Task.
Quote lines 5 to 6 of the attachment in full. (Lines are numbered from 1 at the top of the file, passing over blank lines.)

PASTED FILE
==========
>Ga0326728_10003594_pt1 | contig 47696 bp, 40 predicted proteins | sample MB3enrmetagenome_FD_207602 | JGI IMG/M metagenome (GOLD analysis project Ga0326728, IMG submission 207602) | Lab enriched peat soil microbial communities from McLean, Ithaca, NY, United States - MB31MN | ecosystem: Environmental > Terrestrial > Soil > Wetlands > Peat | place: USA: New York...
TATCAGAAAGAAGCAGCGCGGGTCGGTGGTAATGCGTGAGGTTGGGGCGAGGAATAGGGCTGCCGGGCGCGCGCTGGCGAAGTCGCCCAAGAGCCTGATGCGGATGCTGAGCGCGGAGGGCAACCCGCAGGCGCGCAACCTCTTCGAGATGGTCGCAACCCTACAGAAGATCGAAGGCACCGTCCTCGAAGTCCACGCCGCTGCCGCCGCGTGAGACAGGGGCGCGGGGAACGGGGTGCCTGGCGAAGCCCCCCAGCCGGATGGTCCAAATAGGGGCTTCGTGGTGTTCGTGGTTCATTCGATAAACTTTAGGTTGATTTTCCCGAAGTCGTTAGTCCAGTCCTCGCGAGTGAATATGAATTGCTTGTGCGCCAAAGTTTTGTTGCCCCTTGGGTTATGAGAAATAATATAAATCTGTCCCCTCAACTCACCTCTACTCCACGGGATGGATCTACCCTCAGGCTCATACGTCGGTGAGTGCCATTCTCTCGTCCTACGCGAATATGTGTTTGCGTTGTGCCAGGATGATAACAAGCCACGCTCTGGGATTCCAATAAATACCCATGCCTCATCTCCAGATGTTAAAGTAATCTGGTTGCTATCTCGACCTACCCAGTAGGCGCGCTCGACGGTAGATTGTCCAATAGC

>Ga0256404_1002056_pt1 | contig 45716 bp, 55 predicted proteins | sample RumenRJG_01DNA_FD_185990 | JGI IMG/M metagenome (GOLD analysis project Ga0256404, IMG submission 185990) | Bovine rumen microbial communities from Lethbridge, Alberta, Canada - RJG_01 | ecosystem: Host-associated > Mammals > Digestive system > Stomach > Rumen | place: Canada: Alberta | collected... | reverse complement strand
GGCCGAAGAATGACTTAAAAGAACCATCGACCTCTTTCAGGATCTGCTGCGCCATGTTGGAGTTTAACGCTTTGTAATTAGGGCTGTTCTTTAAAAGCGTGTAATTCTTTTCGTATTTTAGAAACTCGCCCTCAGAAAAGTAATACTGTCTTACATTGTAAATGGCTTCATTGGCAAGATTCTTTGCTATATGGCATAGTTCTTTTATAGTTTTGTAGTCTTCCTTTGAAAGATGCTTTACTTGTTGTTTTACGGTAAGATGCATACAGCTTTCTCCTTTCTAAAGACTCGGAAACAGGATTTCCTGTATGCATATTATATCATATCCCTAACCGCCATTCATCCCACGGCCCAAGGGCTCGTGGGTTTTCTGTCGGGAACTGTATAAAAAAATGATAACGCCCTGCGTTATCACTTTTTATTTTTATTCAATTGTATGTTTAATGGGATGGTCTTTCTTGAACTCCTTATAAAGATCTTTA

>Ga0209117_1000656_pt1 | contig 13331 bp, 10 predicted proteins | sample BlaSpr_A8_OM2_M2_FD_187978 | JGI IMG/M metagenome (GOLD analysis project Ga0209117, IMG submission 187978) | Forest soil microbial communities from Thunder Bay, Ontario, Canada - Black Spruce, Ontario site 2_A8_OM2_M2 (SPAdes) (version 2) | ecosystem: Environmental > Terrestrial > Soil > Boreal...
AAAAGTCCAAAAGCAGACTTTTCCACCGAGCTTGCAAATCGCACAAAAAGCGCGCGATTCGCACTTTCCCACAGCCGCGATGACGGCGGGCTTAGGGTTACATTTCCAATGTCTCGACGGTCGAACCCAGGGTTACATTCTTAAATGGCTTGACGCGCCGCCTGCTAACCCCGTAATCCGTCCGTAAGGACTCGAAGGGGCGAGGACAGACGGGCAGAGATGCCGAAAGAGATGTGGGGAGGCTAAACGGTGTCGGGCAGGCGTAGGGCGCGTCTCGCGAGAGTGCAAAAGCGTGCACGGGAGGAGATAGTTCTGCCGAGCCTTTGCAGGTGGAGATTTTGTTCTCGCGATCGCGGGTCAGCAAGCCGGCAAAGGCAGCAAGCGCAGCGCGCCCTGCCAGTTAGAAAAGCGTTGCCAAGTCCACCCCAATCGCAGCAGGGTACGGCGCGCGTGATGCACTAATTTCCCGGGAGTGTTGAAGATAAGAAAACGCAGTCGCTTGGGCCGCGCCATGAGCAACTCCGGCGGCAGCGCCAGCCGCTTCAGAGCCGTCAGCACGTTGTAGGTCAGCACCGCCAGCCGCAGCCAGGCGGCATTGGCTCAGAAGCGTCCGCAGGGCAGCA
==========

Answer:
>Ga0209117_1000656_pt1 | contig 13331 bp, 10 predicted proteins | sample BlaSpr_A8_OM2_M2_FD_187978 | JGI IMG/M metagenome (GOLD analysis project Ga0209117, IMG submission 187978) | Forest soil microbial communities from Thunder Bay, Ontario, Canada - Black Spruce, Ontario site 2_A8_OM2_M2 (SPAdes) (version 2) | ecosystem: Environmental > Terrestrial > Soil > Boreal...
AAAAGTCCAAAAGCAGACTTTTCCACCGAGCTTGCAAATCGCACAAAAAGCGCGCGATTCGCACTTTCCCACAGCCGCGATGACGGCGGGCTTAGGGTTACATTTCCAATGTCTCGACGGTCGAACCCAGGGTTACATTCTTAAATGGCTTGACGCGCCGCCTGCTAACCCCGTAATCCGTCCGTAAGGACTCGAAGGGGCGAGGACAGACGGGCAGAGATGCCGAAAGAGATGTGGGGAGGCTAAACGGTGTCGGGCAGGCGTAGGGCGCGTCTCGCGAGAGTGCAAAAGCGTGCACGGGAGGAGATAGTTCTGCCGAGCCTTTGCAGGTGGAGATTTTGTTCTCGCGATCGCGGGTCAGCAAGCCGGCAAAGGCAGCAAGCGCAGCGCGCCCTGCCAGTTAGAAAAGCGTTGCCAAGTCCACCCCAATCGCAGCAGGGTACGGCGCGCGTGATGCACTAATTTCCCGGGAGTGTTGAAGATAAGAAAACGCAGTCGCTTGGGCCGCGCCATGAGCAACTCCGGCGGCAGCGCCAGCCGCTTCAGAGCCGTCAGCACGTTGTAGGTCAGCACCGCCAGCCGCAGCCAGGCGGCATTGGCTCAGAAGCGTCCGCAGGGCAGCA